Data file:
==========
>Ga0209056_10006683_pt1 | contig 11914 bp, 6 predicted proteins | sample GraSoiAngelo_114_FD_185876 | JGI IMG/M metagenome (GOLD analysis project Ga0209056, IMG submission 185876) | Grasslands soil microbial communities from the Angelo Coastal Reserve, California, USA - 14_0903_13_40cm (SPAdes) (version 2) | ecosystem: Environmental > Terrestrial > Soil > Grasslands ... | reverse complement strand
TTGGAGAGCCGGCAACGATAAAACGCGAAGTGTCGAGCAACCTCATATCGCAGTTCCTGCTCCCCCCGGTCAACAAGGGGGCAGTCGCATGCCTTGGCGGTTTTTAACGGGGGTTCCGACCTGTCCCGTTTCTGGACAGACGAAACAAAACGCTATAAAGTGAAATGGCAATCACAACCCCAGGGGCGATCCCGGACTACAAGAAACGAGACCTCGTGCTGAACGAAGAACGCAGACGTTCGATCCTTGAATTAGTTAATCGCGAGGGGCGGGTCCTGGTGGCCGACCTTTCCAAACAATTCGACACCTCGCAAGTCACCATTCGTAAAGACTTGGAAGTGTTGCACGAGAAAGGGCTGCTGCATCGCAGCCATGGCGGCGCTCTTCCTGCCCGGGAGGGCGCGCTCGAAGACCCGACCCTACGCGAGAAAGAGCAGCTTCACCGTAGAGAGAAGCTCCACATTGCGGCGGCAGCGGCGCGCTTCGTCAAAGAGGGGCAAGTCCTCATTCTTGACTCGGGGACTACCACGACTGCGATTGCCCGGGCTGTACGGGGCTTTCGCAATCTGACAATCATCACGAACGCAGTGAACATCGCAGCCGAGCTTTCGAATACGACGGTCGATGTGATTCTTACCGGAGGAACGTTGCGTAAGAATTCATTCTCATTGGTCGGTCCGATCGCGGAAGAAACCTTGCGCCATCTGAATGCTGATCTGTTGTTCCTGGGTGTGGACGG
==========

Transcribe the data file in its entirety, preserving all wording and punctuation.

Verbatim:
>Ga0209056_10006683_pt1 | contig 11914 bp, 6 predicted proteins | sample GraSoiAngelo_114_FD_185876 | JGI IMG/M metagenome (GOLD analysis project Ga0209056, IMG submission 185876) | Grasslands soil microbial communities from the Angelo Coastal Reserve, California, USA - 14_0903_13_40cm (SPAdes) (version 2) | ecosystem: Environmental > Terrestrial > Soil > Grasslands ... | reverse complement strand
TTGGAGAGCCGGCAACGATAAAACGCGAAGTGTCGAGCAACCTCATATCGCAGTTCCTGCTCCCCCCGGTCAACAAGGGGGCAGTCGCATGCCTTGGCGGTTTTTAACGGGGGTTCCGACCTGTCCCGTTTCTGGACAGACGAAACAAAACGCTATAAAGTGAAATGGCAATCACAACCCCAGGGGCGATCCCGGACTACAAGAAACGAGACCTCGTGCTGAACGAAGAACGCAGACGTTCGATCCTTGAATTAGTTAATCGCGAGGGGCGGGTCCTGGTGGCCGACCTTTCCAAACAATTCGACACCTCGCAAGTCACCATTCGTAAAGACTTGGAAGTGTTGCACGAGAAAGGGCTGCTGCATCGCAGCCATGGCGGCGCTCTTCCTGCCCGGGAGGGCGCGCTCGAAGACCCGACCCTACGCGAGAAAGAGCAGCTTCACCGTAGAGAGAAGCTCCACATTGCGGCGGCAGCGGCGCGCTTCGTCAAAGAGGGGCAAGTCCTCATTCTTGACTCGGGGACTACCACGACTGCGATTGCCCGGGCTGTACGGGGCTTTCGCAATCTGACAATCATCACGAACGCAGTGAACATCGCAGCCGAGCTTTCGAATACGACGGTCGATGTGATTCTTACCGGAGGAACGTTGCGTAAGAATTCATTCTCATTGGTCGGTCCGATCGCGGAAGAAACCTTGCGCCATCTGAATGCTGATCTGTTGTTCCTGGGTGTGGACGG